- Howard Stern and CBS announce the shock jock will host a late-night show to rival Saturday Night Live, with a combination of guests, comedy sketches and, of course, tasteless Stern pranks. The show is set to debut in August.
- The Simpsons will sound the same next season. After weeks of heated negotiations, Dan Castellaneta, Yeardley Smith, Harry Shearer and Hank Azaria, who provide the voices of more than 40 different characters on the show,
renew their contracts with Twentieth Century Fox TV. Details are not released, but rumors put their salaries at about $50,000 an episode, up from the $30,000 they earned this season.
- Rob Pilatus, 32, one half of the disgraced pop duo Milli Vanilli, dies from an alleged drug overdose in a Frankfurt, Germany, hotel room. The band won a Grammy for Best New Artist in 1989 but surrendered the award when it was discovered that Pilatus and
Fabrice Morvan lip-synched the songs, which were actually sung by studio musicians.
- Michael Jackson and wife Debbie Rowe welcome their second child. Paris Michael Katherine Jackson (a girl) weighs in at seven pounds, nine ounces. She joins 1-year-old brother, Prince Michael Jackson, Jr.
- The “First Lady of Country Music,” Tammy Wynette, dies in her sleep from a blood clot. She was 55 and had been ailing for several years. She was best known for her gravelly voice and her signature song, “Stand By Your Man,”
which urged women to stick by their partners regardless of their slipups because “after all, he's just a man.” Wynette didn't heed her own advice, having married five times. She recorded more than 50 albums, sold more than 30 million albums and won the
Country Music Association's Female Vocalist of the Year Award three times. Her other hits include “D-I-V-O-R-C-E” and “I Still Believe in Fairy Tales.”
- The unthinkable happens: Titanic sinks at the box office. For the first time in 15 weeks, the highest-grossing film of all time takes second place, behind Lost in Space, which took in $20.1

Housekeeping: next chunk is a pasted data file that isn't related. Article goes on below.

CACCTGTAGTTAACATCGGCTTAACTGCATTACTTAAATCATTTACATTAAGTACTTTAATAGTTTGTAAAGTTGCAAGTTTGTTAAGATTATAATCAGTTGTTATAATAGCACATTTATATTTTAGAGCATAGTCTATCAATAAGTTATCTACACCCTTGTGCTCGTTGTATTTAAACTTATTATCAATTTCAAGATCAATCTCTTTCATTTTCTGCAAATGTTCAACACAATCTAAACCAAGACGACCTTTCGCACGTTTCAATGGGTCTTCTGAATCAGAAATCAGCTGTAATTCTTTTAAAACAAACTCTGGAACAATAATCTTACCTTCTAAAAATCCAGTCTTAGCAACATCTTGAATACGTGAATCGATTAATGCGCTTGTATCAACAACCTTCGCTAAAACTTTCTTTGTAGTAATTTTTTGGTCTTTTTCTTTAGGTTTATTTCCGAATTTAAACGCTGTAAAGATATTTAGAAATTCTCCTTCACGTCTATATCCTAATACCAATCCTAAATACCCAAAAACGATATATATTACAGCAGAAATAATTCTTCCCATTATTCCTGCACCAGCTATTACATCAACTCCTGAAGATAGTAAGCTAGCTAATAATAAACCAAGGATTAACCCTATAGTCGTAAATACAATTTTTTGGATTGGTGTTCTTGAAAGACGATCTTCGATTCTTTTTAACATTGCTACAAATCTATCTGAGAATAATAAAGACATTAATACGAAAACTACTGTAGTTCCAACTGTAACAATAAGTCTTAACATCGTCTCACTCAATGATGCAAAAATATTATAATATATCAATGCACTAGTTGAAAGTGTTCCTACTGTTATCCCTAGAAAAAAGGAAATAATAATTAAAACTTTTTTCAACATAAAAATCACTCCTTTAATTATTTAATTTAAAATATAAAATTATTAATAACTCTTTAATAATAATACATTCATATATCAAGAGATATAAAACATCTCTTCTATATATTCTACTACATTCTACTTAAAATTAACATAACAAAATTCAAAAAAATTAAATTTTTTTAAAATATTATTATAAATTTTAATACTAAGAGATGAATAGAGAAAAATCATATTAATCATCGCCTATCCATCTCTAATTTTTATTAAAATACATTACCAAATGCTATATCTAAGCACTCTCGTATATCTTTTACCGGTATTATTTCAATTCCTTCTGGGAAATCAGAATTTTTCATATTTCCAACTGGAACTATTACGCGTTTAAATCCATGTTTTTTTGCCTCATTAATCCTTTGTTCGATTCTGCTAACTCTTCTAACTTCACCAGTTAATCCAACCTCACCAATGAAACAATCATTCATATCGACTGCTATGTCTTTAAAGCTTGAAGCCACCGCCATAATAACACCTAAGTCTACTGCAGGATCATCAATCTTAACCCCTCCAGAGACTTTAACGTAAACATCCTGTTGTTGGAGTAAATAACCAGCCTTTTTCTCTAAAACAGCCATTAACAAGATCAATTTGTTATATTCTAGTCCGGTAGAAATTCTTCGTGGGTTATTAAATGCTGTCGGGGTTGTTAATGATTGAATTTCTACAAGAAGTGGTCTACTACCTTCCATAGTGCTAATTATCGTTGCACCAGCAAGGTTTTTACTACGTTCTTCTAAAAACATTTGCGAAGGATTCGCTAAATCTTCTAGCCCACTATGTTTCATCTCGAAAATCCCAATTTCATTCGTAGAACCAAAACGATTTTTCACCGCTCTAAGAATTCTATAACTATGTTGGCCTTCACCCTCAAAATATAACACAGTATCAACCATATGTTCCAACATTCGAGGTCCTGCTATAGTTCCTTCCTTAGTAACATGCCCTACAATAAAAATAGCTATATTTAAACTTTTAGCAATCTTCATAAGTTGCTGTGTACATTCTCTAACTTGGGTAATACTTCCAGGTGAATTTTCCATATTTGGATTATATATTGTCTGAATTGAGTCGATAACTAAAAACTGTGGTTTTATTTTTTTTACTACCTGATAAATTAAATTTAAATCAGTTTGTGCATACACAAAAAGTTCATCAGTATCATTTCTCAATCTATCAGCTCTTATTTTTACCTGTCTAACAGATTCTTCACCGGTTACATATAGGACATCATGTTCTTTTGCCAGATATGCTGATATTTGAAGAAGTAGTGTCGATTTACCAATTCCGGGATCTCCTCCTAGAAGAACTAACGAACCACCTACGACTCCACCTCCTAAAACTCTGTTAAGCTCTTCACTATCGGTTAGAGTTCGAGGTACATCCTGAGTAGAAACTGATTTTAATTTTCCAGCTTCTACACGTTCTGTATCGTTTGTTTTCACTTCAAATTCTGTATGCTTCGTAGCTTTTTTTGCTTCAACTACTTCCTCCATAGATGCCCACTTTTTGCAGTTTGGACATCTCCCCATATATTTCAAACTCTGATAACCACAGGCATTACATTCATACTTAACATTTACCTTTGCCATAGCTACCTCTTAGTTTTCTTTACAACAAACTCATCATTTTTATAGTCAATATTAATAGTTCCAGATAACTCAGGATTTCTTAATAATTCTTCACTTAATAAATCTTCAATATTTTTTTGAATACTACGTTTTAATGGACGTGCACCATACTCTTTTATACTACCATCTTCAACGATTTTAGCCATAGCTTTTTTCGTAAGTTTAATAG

million to Titanic's $11.5 million.
- Lollapalooza organizers cancel the annual traveling music festival for 1998, claiming they couldn't enlist a prominent headliner. Fest co-owner Ted Gardner promises the show will go on in 1999.
- ABC wins broadcast rights to the Oscars through 2008. Viewers are winners, too, as the network plans to start the show a half hour earlier and limit commercial time.
- Republican Mary Bono wins the seat in the U.S. House of Representatives left vacant by her late husband, Sonny Bono, who died in a January skiing accident. She defeats Democrat Ralph Waite, best known as “Pa” on The Waltons.
- Singer George Michael is arrested in Beverly Hills for allegedly engaging in an unspecified lewd act in the restroom of a park.
- Mötley Crüe drummer Tommy Lee, and the soon-to-be former husband of former Baywatch babe Pamela Anderson, pleads no contest to a felony charge of spousal abuse. He'll serve at least six months in jail. In February,
Anderson filed for divorce after a domestic dispute that left her with a broken nail and redness on her lower back.
- Jerry and his self-absorbed friends film the last episode of Seinfeld. The audience of approximately 300 close friends and family members took vows of secrecy before taking their seats.
- There will be one less awards show next year. Members of the National Academy of Cable Programming vote to do away with the CableAce Awards, which honor excellence in cable-television programming. The annual awards have been upstaged by the
more prestigious Emmys and Golden Globes.
- George Michael reveals on CNN that he's gay and admits that his recent arrest in a Beverly Hills public bathroom was the result of recklessness. “I want people to know I haven't been exposed as a gay man,” he said. “I don't feel any shame. I